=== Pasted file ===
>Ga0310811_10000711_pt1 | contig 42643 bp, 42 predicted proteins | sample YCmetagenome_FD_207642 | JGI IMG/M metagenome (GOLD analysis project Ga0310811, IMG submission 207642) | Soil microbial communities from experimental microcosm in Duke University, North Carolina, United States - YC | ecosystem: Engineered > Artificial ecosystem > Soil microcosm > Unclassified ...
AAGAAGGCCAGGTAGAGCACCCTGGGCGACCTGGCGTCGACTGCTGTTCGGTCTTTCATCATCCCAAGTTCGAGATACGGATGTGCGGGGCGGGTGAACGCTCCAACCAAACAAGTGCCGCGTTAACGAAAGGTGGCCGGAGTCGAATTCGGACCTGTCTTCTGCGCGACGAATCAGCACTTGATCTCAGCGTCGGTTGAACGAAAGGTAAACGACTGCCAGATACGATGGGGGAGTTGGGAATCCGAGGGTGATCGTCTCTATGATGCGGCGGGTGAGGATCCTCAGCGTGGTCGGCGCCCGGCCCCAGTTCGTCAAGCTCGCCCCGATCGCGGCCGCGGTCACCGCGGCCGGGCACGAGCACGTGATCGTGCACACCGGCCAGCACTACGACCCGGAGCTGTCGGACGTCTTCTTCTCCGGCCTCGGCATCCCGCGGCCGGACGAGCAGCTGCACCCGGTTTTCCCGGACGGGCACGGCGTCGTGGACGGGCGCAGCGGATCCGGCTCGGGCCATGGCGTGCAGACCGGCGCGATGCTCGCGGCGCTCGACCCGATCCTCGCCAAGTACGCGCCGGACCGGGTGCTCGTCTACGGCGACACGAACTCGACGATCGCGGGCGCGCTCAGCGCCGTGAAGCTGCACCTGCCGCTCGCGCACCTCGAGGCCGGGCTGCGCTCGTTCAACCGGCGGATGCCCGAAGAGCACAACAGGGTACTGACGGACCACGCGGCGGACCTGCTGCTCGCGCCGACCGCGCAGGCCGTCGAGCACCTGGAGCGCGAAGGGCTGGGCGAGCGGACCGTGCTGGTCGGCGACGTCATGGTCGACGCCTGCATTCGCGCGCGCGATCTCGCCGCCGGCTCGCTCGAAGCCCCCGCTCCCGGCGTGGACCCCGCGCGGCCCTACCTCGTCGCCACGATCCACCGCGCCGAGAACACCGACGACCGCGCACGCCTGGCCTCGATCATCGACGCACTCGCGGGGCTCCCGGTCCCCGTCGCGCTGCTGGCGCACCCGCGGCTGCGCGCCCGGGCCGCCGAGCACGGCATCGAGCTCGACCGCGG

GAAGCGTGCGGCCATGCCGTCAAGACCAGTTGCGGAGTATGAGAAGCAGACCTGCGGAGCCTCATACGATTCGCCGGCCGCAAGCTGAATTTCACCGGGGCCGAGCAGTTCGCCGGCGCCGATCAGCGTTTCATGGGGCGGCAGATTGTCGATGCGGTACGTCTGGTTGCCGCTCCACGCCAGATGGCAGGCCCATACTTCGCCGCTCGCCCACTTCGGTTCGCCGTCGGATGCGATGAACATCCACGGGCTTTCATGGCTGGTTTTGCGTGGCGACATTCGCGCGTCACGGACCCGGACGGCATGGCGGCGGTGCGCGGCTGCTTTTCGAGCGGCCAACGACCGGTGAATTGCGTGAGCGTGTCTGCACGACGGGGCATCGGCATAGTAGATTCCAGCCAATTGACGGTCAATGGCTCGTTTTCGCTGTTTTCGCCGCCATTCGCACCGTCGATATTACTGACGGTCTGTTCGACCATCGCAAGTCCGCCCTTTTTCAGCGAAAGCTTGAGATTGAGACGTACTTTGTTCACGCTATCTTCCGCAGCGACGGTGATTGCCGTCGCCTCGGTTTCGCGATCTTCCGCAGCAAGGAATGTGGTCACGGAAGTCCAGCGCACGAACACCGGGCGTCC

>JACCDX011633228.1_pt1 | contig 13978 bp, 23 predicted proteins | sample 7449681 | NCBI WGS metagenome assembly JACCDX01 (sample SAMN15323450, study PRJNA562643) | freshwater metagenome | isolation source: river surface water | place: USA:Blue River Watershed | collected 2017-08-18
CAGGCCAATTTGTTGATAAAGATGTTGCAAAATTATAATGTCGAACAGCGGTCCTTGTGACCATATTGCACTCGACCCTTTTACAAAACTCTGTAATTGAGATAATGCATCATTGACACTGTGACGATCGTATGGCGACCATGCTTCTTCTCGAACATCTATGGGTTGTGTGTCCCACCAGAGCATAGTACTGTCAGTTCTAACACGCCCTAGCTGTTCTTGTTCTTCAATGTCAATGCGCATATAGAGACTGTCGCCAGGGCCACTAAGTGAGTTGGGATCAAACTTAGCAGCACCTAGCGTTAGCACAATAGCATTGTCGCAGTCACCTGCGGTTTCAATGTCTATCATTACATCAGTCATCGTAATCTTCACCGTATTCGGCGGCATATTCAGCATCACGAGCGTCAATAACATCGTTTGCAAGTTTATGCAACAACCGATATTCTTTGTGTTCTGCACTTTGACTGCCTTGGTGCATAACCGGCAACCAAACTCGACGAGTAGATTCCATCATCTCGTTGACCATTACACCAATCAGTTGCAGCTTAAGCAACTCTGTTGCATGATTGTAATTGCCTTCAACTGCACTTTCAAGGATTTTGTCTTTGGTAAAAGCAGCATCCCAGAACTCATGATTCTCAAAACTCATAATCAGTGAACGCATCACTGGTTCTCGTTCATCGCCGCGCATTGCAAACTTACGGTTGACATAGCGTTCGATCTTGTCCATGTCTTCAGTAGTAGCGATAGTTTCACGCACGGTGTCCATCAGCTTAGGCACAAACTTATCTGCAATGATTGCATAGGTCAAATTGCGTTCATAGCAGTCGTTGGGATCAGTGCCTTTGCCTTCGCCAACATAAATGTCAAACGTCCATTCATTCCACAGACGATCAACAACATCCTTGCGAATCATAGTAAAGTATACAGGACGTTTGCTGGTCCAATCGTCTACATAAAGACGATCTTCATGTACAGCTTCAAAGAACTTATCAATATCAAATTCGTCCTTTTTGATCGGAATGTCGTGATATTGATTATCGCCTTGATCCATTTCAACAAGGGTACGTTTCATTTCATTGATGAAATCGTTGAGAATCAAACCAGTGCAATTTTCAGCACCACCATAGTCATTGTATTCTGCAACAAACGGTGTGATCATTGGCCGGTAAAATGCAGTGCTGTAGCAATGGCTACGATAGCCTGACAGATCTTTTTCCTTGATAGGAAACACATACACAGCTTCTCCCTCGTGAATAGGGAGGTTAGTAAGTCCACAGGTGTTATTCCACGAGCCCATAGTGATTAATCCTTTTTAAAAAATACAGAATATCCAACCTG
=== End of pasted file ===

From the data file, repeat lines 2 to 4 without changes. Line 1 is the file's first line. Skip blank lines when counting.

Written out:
AAGAAGGCCAGGTAGAGCACCCTGGGCGACCTGGCGTCGACTGCTGTTCGGTCTTTCATCATCCCAAGTTCGAGATACGGATGTGCGGGGCGGGTGAACGCTCCAACCAAACAAGTGCCGCGTTAACGAAAGGTGGCCGGAGTCGAATTCGGACCTGTCTTCTGCGCGACGAATCAGCACTTGATCTCAGCGTCGGTTGAACGAAAGGTAAACGACTGCCAGATACGATGGGGGAGTTGGGAATCCGAGGGTGATCGTCTCTATGATGCGGCGGGTGAGGATCCTCAGCGTGGTCGGCGCCCGGCCCCAGTTCGTCAAGCTCGCCCCGATCGCGGCCGCGGTCACCGCGGCCGGGCACGAGCACGTGATCGTGCACACCGGCCAGCACTACGACCCGGAGCTGTCGGACGTCTTCTTCTCCGGCCTCGGCATCCCGCGGCCGGACGAGCAGCTGCACCCGGTTTTCCCGGACGGGCACGGCGTCGTGGACGGGCGCAGCGGATCCGGCTCGGGCCATGGCGTGCAGACCGGCGCGATGCTCGCGGCGCTCGACCCGATCCTCGCCAAGTACGCGCCGGACCGGGTGCTCGTCTACGGCGACACGAACTCGACGATCGCGGGCGCGCTCAGCGCCGTGAAGCTGCACCTGCCGCTCGCGCACCTCGAGGCCGGGCTGCGCTCGTTCAACCGGCGGATGCCCGAAGAGCACAACAGGGTACTGACGGACCACGCGGCGGACCTGCTGCTCGCGCCGACCGCGCAGGCCGTCGAGCACCTGGAGCGCGAAGGGCTGGGCGAGCGGACCGTGCTGGTCGGCGACGTCATGGTCGACGCCTGCATTCGCGCGCGCGATCTCGCCGCCGGCTCGCTCGAAGCCCCCGCTCCCGGCGTGGACCCCGCGCGGCCCTACCTCGTCGCCACGATCCACCGCGCCGAGAACACCGACGACCGCGCACGCCTGGCCTCGATCATCGACGCACTCGCGGGGCTCCCGGTCCCCGTCGCGCTGCTGGCGCACCCGCGGCTGCGCGCCCGGGCCGCCGAGCACGGCATCGAGCTCGACCGCGG

GAAGCGTGCGGCCATGCCGTCAAGACCAGTTGCGGAGTATGAGAAGCAGACCTGCGGAGCCTCATACGATTCGCCGGCCGCAAGCTGAATTTCACCGGGGCCGAGCAGTTCGCCGGCGCCGATCAGCGTTTCATGGGGCGGCAGATTGTCGATGCGGTACGTCTGGTTGCCGCTCCACGCCAGATGGCAGGCCCATACTTCGCCGCTCGCCCACTTCGGTTCGCCGTCGGATGCGATGAACATCCACGGGCTTTCATGGCTGGTTTTGCGTGGCGACATTCGCGCGTCACGGACCCGGACGGCATGGCGGCGGTGCGCGGCTGCTTTTCGAGCGGCCAACGACCGGTGAATTGCGTGAGCGTGTCTGCACGACGGGGCATCGGCATAGTAGATTCCAGCCAATTGACGGTCAATGGCTCGTTTTCGCTGTTTTCGCCGCCATTCGCACCGTCGATATTACTGACGGTCTGTTCGACCATCGCAAGTCCGCCCTTTTTCAGCGAAAGCTTGAGATTGAGACGTACTTTGTTCACGCTATCTTCCGCAGCGACGGTGATTGCCGTCGCCTCGGTTTCGCGATCTTCCGCAGCAAGGAATGTGGTCACGGAAGTCCAGCGCACGAACACCGGGCGTCC

>JACCDX011633228.1_pt1 | contig 13978 bp, 23 predicted proteins | sample 7449681 | NCBI WGS metagenome assembly JACCDX01 (sample SAMN15323450, study PRJNA562643) | freshwater metagenome | isolation source: river surface water | place: USA:Blue River Watershed | collected 2017-08-18